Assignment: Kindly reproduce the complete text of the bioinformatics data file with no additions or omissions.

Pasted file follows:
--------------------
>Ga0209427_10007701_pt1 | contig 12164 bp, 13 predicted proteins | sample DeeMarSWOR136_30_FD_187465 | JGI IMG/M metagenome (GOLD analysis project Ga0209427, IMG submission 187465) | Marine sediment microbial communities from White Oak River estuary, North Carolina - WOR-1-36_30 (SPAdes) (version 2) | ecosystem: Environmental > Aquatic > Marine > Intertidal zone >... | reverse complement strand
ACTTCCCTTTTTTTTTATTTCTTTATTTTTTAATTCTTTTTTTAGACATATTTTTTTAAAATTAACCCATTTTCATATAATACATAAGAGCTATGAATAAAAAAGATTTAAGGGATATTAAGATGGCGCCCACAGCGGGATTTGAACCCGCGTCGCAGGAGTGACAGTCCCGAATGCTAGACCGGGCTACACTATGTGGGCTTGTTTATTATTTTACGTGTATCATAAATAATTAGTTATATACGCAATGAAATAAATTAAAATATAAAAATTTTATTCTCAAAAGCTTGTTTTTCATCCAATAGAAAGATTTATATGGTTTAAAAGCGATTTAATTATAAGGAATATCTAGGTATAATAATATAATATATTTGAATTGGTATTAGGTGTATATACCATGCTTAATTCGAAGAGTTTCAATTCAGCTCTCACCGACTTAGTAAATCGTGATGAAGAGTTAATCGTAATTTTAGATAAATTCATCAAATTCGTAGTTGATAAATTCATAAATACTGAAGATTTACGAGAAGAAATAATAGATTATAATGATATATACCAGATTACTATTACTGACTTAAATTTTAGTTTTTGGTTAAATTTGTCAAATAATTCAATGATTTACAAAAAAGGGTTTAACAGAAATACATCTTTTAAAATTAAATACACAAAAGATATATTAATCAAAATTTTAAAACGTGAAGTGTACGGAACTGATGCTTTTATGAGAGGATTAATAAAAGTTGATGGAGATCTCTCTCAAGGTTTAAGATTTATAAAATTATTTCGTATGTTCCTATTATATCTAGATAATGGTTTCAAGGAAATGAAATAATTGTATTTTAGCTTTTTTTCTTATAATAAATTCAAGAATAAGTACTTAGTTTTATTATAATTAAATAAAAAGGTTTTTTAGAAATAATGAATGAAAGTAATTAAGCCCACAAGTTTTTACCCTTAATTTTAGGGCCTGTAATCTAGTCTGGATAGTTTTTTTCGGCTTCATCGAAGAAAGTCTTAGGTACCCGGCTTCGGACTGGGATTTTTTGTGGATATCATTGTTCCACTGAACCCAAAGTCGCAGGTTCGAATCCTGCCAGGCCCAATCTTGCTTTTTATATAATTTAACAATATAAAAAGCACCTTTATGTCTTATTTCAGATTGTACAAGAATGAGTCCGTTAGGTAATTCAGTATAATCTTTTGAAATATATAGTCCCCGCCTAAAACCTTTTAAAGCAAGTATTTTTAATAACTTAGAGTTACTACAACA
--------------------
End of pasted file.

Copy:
>Ga0209427_10007701_pt1 | contig 12164 bp, 13 predicted proteins | sample DeeMarSWOR136_30_FD_187465 | JGI IMG/M metagenome (GOLD analysis project Ga0209427, IMG submission 187465) | Marine sediment microbial communities from White Oak River estuary, North Carolina - WOR-1-36_30 (SPAdes) (version 2) | ecosystem: Environmental > Aquatic > Marine > Intertidal zone >... | reverse complement strand
ACTTCCCTTTTTTTTTATTTCTTTATTTTTTAATTCTTTTTTTAGACATATTTTTTTAAAATTAACCCATTTTCATATAATACATAAGAGCTATGAATAAAAAAGATTTAAGGGATATTAAGATGGCGCCCACAGCGGGATTTGAACCCGCGTCGCAGGAGTGACAGTCCCGAATGCTAGACCGGGCTACACTATGTGGGCTTGTTTATTATTTTACGTGTATCATAAATAATTAGTTATATACGCAATGAAATAAATTAAAATATAAAAATTTTATTCTCAAAAGCTTGTTTTTCATCCAATAGAAAGATTTATATGGTTTAAAAGCGATTTAATTATAAGGAATATCTAGGTATAATAATATAATATATTTGAATTGGTATTAGGTGTATATACCATGCTTAATTCGAAGAGTTTCAATTCAGCTCTCACCGACTTAGTAAATCGTGATGAAGAGTTAATCGTAATTTTAGATAAATTCATCAAATTCGTAGTTGATAAATTCATAAATACTGAAGATTTACGAGAAGAAATAATAGATTATAATGATATATACCAGATTACTATTACTGACTTAAATTTTAGTTTTTGGTTAAATTTGTCAAATAATTCAATGATTTACAAAAAAGGGTTTAACAGAAATACATCTTTTAAAATTAAATACACAAAAGATATATTAATCAAAATTTTAAAACGTGAAGTGTACGGAACTGATGCTTTTATGAGAGGATTAATAAAAGTTGATGGAGATCTCTCTCAAGGTTTAAGATTTATAAAATTATTTCGTATGTTCCTATTATATCTAGATAATGGTTTCAAGGAAATGAAATAATTGTATTTTAGCTTTTTTTCTTATAATAAATTCAAGAATAAGTACTTAGTTTTATTATAATTAAATAAAAAGGTTTTTTAGAAATAATGAATGAAAGTAATTAAGCCCACAAGTTTTTACCCTTAATTTTAGGGCCTGTAATCTAGTCTGGATAGTTTTTTTCGGCTTCATCGAAGAAAGTCTTAGGTACCCGGCTTCGGACTGGGATTTTTTGTGGATATCATTGTTCCACTGAACCCAAAGTCGCAGGTTCGAATCCTGCCAGGCCCAATCTTGCTTTTTATATAATTTAACAATATAAAAAGCACCTTTATGTCTTATTTCAGATTGTACAAGAATGAGTCCGTTAGGTAATTCAGTATAATCTTTTGAAATATATAGTCCCCGCCTAAAACCTTTTAAAGCAAGTATTTTTAATAACTTAGAGTTACTACAACA